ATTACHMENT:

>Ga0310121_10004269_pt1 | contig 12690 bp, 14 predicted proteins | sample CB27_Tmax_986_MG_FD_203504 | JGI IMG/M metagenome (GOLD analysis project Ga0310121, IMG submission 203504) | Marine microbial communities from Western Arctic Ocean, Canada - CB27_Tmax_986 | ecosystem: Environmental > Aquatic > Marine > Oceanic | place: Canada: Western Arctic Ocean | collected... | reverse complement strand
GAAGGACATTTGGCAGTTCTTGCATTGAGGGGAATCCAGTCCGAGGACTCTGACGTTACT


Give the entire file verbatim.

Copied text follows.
>Ga0310121_10004269_pt1 | contig 12690 bp, 14 predicted proteins | sample CB27_Tmax_986_MG_FD_203504 | JGI IMG/M metagenome (GOLD analysis project Ga0310121, IMG submission 203504) | Marine microbial communities from Western Arctic Ocean, Canada - CB27_Tmax_986 | ecosystem: Environmental > Aquatic > Marine > Oceanic | place: Canada: Western Arctic Ocean | collected... | reverse complement strand
GAAGGACATTTGGCAGTTCTTGCATTGAGGGGAATCCAGTCCGAGGACTCTGACGTTACT